Complications associated with obsessive-compulsive disorder can be very diverse. For example, the extent of possible complications depends, among other things, on whether the OCD also affects other people or even has self-injurious elements. Therapy reduces the risk of complications. For example, obsessive-compulsive disorder is often a cause of social isolation, as sufferers sometimes become unable to work or are very socially restricted. In combination with the high correlation of depressive moods, depression and other personality disorders associated with OCD, the risk of suicidal thoughts and actions increases. Furthermore, just the washing compulsion leads to skin damage (mostly to eczema), which can lead to other health problems. Obsessive-compulsive disorders always carry the risk that the affected person neglects other areas of life in favor of his disorder (especially in the case of the urge to constantly control certain things) and thus gets into negative situations. This is also the case when it comes to obsessive thoughts that primarily affect the immediate environment. Especially such thoughts, which consist in fantasies of violence or inappropriate sexual fantasies, put an immense strain on the relationship between the affected person and his environment. While there is no appreciable risk that these thoughts will be acted upon purely because of OCD, numerous other personality disorders can lead to a loss of impulse control.
When should you see a doctor?
Not every everyday ritual belongs to OCD that needs medical or psychotherapeutic treatment. However, sufferers should see a doctor or therapist if their daily life suffers from the unpleasant compulsive actions or thoughts and the compulsions last for at least two weeks. Everyday rituals that are positive and perceived as pleasant, on the other hand, do not constitute clinical compulsions. In general, it is recommended that individuals seek diagnostic clarification if they discover symptoms of obsessive-compulsive disorder in themselves and suffer from them. A diagnosis can be made by a physician, psychologist, psychotherapist or alternative practitioner. In particular, psychologists, psychotherapists and specialists in psychiatry and psychotherapy are trained to diagnose and treat mental illnesses such as obsessive-compulsive disorder. For this reason, it makes sense for those affected to preferably turn to these professional groups. The family doctor can also be a first point of contact and, if necessary, issue a referral. The subjective suffering pressure is very individual with an obsessive-compulsive disorder. Severe subjective distress is also a reason to seek medical or psychological help. In addition, professional advice may be required if the compulsive acts lead to physical or other problems – for example, skin problems as a result of compulsive washing.
Treatment and therapy
Early treatment of obsessive-compulsive disorder is recommended. First, the family doctor or a neurologist should be consulted, because damage to the brain regions can be treated with drugs that inhibit the uptake of serotonin. These are usually antidepressants or neuroleptics. Furthermore, it helps the person affected, as well as the relatives, to cope better with the obsessive-compulsive disorder if they seek therapeutic help. Conginitive therapy, in which the sufferer works towards the goal of changing his thought patterns, is very promising. In this context, the sufferer learns how to deal with stressful situations, a suitable strategy for coping with everyday life, and new behavioral patterns in the interpersonal sphere, among other things.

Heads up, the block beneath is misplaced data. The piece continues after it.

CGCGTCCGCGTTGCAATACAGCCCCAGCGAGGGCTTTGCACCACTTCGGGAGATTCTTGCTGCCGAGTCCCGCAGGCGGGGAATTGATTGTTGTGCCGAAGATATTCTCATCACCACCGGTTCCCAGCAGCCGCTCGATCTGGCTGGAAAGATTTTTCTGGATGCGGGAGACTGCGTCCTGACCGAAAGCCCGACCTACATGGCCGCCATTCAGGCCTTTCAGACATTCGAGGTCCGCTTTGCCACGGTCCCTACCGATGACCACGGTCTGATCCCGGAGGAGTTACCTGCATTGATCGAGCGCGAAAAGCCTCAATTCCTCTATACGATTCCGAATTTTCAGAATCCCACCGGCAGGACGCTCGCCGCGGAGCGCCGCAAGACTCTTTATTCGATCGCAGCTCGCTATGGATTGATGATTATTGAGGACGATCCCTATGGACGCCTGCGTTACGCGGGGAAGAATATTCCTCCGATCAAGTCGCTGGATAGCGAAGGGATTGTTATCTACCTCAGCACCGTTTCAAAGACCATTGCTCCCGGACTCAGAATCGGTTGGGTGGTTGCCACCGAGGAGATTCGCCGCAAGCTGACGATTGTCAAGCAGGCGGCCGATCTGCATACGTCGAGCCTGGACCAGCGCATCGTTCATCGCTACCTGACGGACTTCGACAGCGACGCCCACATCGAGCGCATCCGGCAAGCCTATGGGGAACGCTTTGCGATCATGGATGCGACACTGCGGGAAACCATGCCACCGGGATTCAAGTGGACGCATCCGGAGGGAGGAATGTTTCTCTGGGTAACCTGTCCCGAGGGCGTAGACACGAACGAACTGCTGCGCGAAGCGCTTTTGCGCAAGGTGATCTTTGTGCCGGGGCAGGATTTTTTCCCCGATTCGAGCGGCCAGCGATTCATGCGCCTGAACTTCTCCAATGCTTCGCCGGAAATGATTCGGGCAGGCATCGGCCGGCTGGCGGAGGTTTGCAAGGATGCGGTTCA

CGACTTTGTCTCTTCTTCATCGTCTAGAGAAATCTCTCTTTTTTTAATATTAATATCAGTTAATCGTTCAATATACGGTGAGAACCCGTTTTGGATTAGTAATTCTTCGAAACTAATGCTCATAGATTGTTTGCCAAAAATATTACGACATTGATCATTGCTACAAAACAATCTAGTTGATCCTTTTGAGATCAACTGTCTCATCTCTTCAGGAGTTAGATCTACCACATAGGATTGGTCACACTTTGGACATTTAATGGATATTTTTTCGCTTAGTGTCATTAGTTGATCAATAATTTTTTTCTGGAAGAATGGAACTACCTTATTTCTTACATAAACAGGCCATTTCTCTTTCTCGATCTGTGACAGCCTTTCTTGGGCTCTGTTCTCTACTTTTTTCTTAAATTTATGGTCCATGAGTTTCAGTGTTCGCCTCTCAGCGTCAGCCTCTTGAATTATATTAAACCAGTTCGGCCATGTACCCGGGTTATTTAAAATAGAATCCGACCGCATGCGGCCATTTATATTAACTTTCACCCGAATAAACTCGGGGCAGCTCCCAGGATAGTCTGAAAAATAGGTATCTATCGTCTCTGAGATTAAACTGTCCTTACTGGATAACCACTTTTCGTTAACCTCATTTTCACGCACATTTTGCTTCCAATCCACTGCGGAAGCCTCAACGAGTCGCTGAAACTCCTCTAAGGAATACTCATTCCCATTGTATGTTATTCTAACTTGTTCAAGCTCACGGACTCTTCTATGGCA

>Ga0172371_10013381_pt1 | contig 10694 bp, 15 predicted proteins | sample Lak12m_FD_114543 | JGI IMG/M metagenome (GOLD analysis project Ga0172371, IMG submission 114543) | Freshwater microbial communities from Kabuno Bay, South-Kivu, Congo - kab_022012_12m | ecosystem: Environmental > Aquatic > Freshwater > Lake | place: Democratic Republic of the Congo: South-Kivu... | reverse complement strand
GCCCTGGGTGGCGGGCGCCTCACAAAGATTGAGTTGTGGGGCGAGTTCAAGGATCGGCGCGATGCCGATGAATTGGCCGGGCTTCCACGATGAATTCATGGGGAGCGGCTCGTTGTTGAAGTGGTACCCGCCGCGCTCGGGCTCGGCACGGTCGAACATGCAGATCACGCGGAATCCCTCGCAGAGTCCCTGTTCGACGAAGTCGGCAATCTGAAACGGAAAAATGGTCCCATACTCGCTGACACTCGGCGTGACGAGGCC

Obsessive-compulsive disorder usually comes unexpectedly. However, if the sufferer, together with the relatives, informs himself intensively about the OCD, a reoccurrence is best prevented, but for this purpose the OCD should be accepted.
If the obsessive-compulsive disorder has been successfully treated and is no longer openly recognizable to others, it is now up to the affected person to independently detect the first signs and immediately seek out a suitable (psycho)therapist in case of stronger suspicion, in order to prevent a protracted course of therapy. Furthermore, possible triggers, such as permanent, extreme stress situations (also at work) should be avoided and instead one’s own behavior and thoughts should be regularly controlled. Also, no casual, harmless habits should be developed out of affect for temporary calming, as these can later develop into an uncontrollable compulsion. However, if the compulsion is not cured and there is no prospect of cure, it is essential for the sufferer to accept his compulsion and, if possible, to avoid places or other places where the compulsion cannot be controlled. Not only in the case of verbal compulsions, but also in the case of thought or behavior compulsions, it is advantageous to inform acquaintances and friends about one’s own behavior in order to prevent unpleasant situations or misunderstandings. Furthermore, the compulsion should not be violently overridden – even in public – as this can cause not only a loss of control but also a strong discomfort of the affected person.
Here’s what you can do yourself
First, it is important to have a basic understanding of one’s OCD. This can make the situation easier for the sufferer. The sufferer needs to be aware of exactly how their disorder manifests itself and how it affects them and their life. In addition, it can be a great relief to know that he is not alone in his experience. Affected individuals need to accept stress and learn to embrace it as a part of life rather than a disruptive factor. They should adopt other strategies to deal with stress. For example, getting enough sleep, eating enough good food, meditating, and getting enough exercise can result in a reduction in symptoms. Running, in particular, can result in significant improvement. Using relaxation techniques (e.g.: deep breathing or meditative mindfulness exercises) is also helpful. The next step would be to accept and confront his fears. Verbalizing negative thoughts about OCD and putting them in positive terms has been shown to be an effective way to reduce the disorder and can be done without therapeutic help. It is often useful to confront one’s fears in an analytical and logical manner and to think of strategies for when the worst-case scenario occurs. All of these techniques are easy to incorporate into everyday life and leisure.